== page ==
And yet, Kobe, Leila, and my friend’s son left the world a better place. Leila, for example, founded a company that . . .
“. . . employs more than 2,900 people in Kenya, Uganda and India, creating data for companies around the world that need to test numerous artificial intelligence products, including self-driving cars and smart hardware. The company has helped more than 50,000 people lift themselves out of poverty and has become one of the largest employers in East Africa. . . .”
And as we’re learning, Kobe’s imprint was also large, most significantly off the court through his parenting, writing, and support for technology startups, young athletes, and women’s professional sports.
My friend’s son’s legacy was less public, but still profound, a lasting impact on his family, classmates, and community. Until cancer appeared in his blood, he was pure joy, a natural peacemaker.
To me, the saddest deaths are those of people who do not leave even some small sliver of the world better off. People whose words and actions didn’t console, inspire kindness, or help others be more humane. Those are the passings we should grieve the most.
Kenyan Marathon Mastery
• I’m disappointed I didn’t get the call to help pace Kipchoge in Austria Friday. I could easily maintain 13.1 miles per hour. . . on a mountain bike.
• I’ve always said I’ll never see a sub 2 hour marathon. Now I have to acknowledge I may. Among other miscalculations, I didn’t account for the technological improvement in shoes.
• Kipchoge is a high character guy who may be on nothing more than oatmeal, his pre-race breakfast. On the other hand, Kosgei’s drastic improvement, coupled with the litany of suspended female Kenyan long distances runners, makes me highly suspicious of her performance in Chicago Sunday. Lots of people assumed Radcliffe, the previous world record holder, was running dirty too.
• Many East African runners grow up poor with limited education making them vulnerable to exploitation by family, friends, national coaches, and managers. The sad underreported story of East African running success is one of sudden unimaginable wealth being squandered in short order. For the sake of his family, I hope Kipchoge can break the cycle of successful Kenyan marathoners mismanaging their money.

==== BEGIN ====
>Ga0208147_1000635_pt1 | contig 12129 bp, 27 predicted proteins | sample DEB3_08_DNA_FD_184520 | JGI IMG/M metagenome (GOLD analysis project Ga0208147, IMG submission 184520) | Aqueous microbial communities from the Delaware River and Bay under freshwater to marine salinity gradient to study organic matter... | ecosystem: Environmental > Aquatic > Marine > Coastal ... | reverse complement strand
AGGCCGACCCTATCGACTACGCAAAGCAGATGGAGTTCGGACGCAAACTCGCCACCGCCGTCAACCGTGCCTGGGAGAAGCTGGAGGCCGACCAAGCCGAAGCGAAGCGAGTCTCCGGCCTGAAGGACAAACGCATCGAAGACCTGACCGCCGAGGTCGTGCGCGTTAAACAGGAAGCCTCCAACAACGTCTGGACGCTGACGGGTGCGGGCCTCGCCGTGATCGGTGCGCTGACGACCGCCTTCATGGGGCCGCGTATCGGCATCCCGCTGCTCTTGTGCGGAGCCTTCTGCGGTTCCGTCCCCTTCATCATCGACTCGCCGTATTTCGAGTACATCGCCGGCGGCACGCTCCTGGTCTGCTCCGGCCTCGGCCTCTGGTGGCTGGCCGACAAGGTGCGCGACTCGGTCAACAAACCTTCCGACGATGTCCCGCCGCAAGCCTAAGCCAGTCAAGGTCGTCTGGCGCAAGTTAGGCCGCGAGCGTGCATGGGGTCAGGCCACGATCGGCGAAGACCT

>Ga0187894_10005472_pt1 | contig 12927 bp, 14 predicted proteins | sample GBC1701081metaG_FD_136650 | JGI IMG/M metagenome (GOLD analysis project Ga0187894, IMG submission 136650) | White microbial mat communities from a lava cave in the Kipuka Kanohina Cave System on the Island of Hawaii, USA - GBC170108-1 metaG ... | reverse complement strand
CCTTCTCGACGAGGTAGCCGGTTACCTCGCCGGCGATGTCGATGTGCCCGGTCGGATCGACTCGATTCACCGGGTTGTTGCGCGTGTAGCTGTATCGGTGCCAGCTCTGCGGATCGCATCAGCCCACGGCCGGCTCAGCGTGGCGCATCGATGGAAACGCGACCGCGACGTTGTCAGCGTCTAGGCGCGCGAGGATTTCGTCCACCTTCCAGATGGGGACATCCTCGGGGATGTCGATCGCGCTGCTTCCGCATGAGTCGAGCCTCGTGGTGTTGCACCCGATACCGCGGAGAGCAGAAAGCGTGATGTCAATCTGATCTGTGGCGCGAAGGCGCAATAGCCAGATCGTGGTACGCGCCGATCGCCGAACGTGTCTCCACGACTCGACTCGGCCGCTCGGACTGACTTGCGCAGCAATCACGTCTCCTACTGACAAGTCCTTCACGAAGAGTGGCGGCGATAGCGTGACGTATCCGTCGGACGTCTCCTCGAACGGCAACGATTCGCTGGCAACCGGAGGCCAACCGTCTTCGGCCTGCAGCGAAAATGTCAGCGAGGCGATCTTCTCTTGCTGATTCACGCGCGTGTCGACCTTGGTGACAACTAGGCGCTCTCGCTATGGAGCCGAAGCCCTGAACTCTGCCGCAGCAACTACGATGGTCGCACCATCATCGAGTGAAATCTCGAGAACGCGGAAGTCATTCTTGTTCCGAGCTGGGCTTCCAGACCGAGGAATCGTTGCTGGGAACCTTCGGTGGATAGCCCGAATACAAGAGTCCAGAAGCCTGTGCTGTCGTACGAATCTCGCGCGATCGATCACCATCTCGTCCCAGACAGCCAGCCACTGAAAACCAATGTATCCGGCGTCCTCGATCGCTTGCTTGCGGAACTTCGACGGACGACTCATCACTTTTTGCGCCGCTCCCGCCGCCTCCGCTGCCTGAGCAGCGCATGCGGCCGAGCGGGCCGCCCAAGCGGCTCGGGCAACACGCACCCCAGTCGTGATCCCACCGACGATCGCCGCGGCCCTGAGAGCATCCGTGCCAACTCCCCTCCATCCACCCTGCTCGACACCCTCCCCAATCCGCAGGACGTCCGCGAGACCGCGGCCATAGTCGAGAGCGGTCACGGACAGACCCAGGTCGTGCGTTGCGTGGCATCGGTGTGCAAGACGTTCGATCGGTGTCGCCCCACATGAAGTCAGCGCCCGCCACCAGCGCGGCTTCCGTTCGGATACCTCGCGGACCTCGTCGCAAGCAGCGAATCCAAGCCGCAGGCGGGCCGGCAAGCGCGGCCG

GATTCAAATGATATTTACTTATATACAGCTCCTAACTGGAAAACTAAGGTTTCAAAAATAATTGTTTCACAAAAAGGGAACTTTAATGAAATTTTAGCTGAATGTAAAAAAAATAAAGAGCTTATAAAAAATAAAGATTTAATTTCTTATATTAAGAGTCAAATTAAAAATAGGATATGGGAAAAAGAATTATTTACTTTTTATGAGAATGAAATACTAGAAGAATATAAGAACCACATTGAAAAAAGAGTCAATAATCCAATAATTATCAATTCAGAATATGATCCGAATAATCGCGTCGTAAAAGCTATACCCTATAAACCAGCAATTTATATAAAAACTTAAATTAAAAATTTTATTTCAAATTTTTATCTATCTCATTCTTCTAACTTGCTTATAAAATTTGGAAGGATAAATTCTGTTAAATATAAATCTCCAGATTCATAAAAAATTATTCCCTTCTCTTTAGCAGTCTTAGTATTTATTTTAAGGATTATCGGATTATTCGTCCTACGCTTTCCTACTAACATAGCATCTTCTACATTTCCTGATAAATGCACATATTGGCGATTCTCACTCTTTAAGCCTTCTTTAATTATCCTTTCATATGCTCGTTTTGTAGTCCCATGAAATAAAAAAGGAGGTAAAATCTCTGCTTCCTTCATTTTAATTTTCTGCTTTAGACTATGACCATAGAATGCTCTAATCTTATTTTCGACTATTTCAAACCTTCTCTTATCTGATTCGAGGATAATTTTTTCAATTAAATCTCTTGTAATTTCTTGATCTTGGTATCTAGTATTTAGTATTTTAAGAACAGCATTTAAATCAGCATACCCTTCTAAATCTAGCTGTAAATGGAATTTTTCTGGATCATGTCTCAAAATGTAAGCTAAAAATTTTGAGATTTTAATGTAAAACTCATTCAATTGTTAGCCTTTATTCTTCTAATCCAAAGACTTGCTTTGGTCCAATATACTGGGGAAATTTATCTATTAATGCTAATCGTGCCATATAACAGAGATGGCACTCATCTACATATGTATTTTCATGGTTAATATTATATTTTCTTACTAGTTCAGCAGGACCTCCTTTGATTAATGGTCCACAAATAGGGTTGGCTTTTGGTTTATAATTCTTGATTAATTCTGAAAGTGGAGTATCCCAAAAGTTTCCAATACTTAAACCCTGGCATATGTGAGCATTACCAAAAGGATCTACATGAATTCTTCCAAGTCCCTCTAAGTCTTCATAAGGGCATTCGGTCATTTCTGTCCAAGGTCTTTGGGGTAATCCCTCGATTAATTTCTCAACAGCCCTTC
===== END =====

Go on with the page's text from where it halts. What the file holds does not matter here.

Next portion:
Sentence to Ponder
Monday’s London Marathon.
“Kipchoge used a 4:26 25th mile to break free of Ethiopians Mosinet Geremew, the 2018 Dubai champ, and Mule Wasihun, last year’s Amsterdam runner-up in 2:04:37, and went on to win his 10th straight major marathon in 2:02:37, lowering his 2016 course record by 28 seconds and running the #2 time in history in the process.”
Points to Ponder
• From Jonathan Haidt in the Happiness Hypothesis-Finding Modern Truth in Ancient Wisdom: Pleasure comes more from making progress toward goals than from achieving them.
• From The Atlantic: Loneliness and being alone are not the same thing, but both are on the rise. We meet fewer people. We gather less. And when we gather, our bonds are less meaningful and less easy. The decrease in confidants—that is, in quality social connections—has been dramatic over the past 25 years. In one survey, the mean size of networks of personal confidants decreased from 2.94 people in 1985 to 2.08 in 2004. Similarly, in 1985, only 10 percent of Americans said they had no one with whom to discuss important matters, and 15 percent said they had only one such good friend. By 2004, 25 percent had nobody to talk to, and 20 percent had only one confidant. [strong counter argument]
• From Sports Illustrated: It’s hard to come up with any measure sufficient to characterize the strength of the Kenyan marathon army, but try this: Sixteen American men in history have run faster than 2:10 (a 4:58 per mile pace); 38 Kenyan men did it in October.
Grit follow up. In Monday’s Boston Marathon, the dude on the far left, Michel Butter, from the Nederlands, was hangin with the Kenyans. Pre-race, the Dutch track federation told him if he finished in the top ten they’d put him on the Olympic team. He finished seventh because of training sessions like this one.
Correction from the exceptional The Science of Sport blog: Michel Butter’s requirement was either to run 2:10, or finish in the top 8 with a 2:12 or faster. He ran 2:16:38 for 7th. So he got the place, but missed the time, and hence the Olympic spot. That’s a bitter pill to swallow, because as I mentioned earlier, the elite men were 7.8% slower than last year’s times, and about 5% slower than their typical race times. Butter missed the target time by 5.1% (the 2:12 standard). Bearing this mind, and that Boston is typically a slower course than the flat races of Rotterdam, London, Berlin etc, I would use discretion and pick him anyway…